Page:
Many fuel stations in the Federal Capital Territory’s Abuja metropolis have adjusted their pump prices to between N180 and N285 per litre.
Queues had returned to many filling stations, particularly in the FCT’s central business district, journalists learnt.
While there were queues at NNPC filling stations, other stations were closed.
Mele Kyari, Group Managing Director of Nigerian National Petroleum Company Limited, stated that the company could no longer sell at N170 per litre due to increases in landing prices.
At the outskirts of Karu, journalists observed that the NNPC filling station in the area had adjusted its meter to sell at N179 per litre. The same was noticed at Shema filling station at Kugbo, along the Abuja-Keffi expressway.
Also, the NNPC filling station at Wuse Zone 6, and NIPCO filling station close to the Capital Hub sold the product at N180 per litre.
The highest increase in the pump price was observed at Khalif Civic Oil and Investment Limited, within the Kubwa axis of the FCT, where petrol was sold at N285 per litre.
However, some motorists did not seem to mind the hike in prices, which some admitted was no different from buying on the black market.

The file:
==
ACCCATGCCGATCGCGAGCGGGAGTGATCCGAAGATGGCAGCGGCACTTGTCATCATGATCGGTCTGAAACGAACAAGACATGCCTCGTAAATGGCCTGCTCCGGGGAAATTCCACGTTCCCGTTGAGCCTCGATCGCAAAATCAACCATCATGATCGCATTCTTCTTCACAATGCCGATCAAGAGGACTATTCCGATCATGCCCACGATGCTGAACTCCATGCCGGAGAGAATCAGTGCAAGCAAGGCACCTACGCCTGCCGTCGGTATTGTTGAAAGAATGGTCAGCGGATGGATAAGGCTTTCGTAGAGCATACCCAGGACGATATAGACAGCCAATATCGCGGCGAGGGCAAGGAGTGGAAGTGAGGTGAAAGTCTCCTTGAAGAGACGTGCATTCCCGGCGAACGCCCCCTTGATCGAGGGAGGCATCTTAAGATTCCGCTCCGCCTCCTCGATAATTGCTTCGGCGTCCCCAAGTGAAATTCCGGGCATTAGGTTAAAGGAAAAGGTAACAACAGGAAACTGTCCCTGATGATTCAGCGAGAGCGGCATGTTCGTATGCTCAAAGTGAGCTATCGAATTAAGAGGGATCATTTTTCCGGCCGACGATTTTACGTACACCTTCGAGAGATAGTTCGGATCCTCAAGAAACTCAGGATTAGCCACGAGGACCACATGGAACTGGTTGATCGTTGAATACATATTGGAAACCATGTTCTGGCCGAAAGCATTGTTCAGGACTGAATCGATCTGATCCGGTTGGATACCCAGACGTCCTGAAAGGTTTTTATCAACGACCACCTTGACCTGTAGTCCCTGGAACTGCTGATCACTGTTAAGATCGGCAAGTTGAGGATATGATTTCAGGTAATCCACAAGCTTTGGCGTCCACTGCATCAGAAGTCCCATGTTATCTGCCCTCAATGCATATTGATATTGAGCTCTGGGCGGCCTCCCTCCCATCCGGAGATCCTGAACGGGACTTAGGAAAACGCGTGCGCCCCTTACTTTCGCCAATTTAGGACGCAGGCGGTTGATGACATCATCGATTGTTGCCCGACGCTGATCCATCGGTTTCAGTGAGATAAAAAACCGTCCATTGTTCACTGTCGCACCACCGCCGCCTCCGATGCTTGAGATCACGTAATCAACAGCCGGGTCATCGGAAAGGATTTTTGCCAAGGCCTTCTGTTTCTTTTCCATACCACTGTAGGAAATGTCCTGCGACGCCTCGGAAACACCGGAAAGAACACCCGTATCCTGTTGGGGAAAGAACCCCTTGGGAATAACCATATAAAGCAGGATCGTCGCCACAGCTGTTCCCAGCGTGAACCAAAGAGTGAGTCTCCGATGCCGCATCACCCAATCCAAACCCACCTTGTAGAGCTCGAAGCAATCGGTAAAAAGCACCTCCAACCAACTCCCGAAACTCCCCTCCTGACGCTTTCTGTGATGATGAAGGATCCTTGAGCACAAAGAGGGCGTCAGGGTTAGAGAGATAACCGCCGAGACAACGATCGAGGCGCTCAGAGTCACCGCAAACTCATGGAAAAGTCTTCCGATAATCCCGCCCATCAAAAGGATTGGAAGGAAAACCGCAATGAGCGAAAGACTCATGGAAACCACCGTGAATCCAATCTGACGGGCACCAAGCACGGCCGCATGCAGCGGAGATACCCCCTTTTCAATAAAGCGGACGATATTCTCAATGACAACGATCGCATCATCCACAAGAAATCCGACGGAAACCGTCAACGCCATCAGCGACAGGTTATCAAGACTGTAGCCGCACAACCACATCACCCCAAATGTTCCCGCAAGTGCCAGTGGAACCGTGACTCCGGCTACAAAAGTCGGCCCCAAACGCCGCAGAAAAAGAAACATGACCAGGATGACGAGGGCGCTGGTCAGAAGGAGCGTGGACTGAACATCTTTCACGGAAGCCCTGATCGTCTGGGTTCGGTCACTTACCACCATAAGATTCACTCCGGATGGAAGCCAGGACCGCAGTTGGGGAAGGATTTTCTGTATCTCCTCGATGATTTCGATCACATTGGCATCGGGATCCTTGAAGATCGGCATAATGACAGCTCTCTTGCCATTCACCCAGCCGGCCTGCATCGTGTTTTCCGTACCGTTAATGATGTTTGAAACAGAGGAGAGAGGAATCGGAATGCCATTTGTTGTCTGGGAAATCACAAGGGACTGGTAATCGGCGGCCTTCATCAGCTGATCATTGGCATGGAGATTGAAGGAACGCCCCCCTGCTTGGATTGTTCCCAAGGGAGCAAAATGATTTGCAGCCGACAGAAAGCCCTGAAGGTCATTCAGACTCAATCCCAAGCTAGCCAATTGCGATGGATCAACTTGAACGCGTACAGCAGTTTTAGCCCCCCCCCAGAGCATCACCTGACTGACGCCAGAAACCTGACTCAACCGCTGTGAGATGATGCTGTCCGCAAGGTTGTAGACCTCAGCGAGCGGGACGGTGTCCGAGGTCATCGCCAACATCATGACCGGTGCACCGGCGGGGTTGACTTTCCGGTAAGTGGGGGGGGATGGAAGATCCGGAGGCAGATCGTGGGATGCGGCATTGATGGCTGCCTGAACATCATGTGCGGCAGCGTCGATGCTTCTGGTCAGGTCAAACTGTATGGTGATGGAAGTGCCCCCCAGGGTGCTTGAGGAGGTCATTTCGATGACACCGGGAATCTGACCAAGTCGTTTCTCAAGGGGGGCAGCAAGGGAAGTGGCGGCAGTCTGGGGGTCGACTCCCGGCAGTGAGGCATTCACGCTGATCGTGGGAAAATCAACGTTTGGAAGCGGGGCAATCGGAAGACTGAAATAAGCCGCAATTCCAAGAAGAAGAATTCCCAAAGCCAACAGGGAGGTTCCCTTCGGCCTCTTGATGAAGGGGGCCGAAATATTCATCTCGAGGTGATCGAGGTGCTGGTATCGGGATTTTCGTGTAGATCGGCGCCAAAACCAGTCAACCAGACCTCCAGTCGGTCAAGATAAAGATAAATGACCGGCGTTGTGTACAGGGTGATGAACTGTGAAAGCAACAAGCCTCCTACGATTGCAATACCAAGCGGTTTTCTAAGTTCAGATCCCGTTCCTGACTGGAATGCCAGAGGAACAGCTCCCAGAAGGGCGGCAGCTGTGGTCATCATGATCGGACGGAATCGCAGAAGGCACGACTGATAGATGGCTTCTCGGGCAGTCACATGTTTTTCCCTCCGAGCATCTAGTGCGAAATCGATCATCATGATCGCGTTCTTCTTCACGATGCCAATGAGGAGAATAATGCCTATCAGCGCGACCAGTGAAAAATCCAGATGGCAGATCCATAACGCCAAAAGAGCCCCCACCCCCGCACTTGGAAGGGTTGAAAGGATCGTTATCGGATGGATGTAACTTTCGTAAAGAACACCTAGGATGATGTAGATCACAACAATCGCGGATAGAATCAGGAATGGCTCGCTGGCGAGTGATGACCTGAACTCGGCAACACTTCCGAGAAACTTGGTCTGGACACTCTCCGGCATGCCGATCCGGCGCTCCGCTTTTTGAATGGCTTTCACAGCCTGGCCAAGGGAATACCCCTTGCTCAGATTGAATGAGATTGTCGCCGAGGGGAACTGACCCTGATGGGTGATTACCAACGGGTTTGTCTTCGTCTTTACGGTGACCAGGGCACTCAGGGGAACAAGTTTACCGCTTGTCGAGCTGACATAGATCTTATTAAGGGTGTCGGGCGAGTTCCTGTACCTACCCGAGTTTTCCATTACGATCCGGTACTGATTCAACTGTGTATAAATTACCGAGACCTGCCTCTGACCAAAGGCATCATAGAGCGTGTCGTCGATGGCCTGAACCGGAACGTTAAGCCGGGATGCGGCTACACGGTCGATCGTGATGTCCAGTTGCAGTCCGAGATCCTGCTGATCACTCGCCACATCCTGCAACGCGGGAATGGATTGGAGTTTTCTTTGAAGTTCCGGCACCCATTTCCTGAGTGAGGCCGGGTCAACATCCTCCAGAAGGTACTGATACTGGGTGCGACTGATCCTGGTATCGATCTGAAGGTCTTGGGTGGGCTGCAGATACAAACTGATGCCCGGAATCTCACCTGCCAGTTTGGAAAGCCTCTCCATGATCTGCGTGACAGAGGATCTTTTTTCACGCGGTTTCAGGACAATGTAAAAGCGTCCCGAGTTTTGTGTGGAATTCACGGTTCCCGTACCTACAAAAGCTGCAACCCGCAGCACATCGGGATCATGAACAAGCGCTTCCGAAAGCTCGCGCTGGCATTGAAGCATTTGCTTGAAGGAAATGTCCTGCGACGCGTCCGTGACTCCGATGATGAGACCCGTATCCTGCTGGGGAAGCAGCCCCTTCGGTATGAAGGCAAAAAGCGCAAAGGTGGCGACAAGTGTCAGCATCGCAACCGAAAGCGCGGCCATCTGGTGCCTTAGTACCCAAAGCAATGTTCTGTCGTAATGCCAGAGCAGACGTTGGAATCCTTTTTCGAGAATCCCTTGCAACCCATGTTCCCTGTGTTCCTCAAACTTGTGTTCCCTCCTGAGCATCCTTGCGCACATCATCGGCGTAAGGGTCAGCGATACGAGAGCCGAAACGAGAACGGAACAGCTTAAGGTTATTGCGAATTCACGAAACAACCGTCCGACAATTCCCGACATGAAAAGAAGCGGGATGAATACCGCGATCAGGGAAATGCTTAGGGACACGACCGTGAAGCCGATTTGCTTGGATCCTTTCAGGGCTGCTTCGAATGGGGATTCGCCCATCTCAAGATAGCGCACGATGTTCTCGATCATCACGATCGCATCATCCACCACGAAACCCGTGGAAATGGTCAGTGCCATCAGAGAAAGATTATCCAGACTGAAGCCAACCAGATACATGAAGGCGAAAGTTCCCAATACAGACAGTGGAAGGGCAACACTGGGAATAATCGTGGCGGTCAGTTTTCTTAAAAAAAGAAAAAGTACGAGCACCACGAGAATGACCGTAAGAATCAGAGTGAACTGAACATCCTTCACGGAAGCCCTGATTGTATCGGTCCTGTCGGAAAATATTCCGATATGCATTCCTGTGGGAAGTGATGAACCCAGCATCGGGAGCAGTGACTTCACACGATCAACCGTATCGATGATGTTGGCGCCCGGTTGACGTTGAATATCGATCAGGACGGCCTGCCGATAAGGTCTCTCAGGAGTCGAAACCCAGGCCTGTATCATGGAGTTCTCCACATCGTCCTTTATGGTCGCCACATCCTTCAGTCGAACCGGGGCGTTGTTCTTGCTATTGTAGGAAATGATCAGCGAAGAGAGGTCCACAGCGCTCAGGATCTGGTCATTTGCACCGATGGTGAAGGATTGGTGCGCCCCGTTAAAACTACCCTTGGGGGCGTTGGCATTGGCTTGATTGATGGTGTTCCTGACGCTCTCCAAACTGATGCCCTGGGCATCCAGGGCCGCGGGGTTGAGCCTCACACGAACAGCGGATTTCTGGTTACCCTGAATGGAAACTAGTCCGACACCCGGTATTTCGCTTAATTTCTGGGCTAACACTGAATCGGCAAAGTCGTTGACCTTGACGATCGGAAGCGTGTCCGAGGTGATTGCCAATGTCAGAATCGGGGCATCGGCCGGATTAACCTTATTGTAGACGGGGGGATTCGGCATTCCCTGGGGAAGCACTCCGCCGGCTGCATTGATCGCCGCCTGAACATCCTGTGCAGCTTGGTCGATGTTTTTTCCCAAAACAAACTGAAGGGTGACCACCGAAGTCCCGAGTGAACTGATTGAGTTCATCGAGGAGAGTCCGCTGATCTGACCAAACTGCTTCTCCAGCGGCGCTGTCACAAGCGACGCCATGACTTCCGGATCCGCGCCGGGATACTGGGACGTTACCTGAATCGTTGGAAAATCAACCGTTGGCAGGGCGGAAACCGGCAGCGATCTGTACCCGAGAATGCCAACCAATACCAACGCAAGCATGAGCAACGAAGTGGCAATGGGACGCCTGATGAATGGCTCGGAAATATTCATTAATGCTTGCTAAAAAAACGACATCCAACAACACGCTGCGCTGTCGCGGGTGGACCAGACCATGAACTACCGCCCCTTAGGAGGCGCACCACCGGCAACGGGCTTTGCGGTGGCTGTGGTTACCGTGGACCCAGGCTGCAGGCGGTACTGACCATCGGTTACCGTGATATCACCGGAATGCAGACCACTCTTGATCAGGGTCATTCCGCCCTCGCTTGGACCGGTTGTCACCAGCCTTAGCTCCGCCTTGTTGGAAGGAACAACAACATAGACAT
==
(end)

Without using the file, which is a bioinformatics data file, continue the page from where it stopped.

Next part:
One of them, Ekpuma Ozonwa, said although the price was as high, he had no choice as the product wasn’t readily available.
“To me the difference is outrageous, but when the availability of the (fuel at) NNPC is not forthcoming, what do you do? You make use of what you get at hand. Because I must move around, I must have fuel in my car to connect to my businesses here and there, and even for my generator to use for the services that are crucial to me. The responsibility lies on the government to make sure that fuel is available at all stations because that is the only way they can curb these black market (sales) and hike at fuel stations,” Ozonwa added.
Defending the hike in prices, a petrol station manager, Saleh Alfa, said since there was no current fixed price owing to the landing prices of fuel, it meant all stations in the FCT were currently selling at black market prices.
“If other stations are selling at N250, N180, or N285, it implies that all are selling at black market rates if you want to put it that way. Because for now, there is no uniform price in the downstream oil sector. There is no fuel; the NNPC admitted that there is no fuel, and independent marketers are getting the fuel from other sources. The price at which we get these products is not the government price or the NNPC price; it depends on where you get your products.
“So, that is what is responsible for the variance in prices. That’s why we in the business are asking the government to allow total deregulation. If there is total deregulation, then it will be determined by the market forces, and when there’s competition, the customers will have a choice on where to buy from.”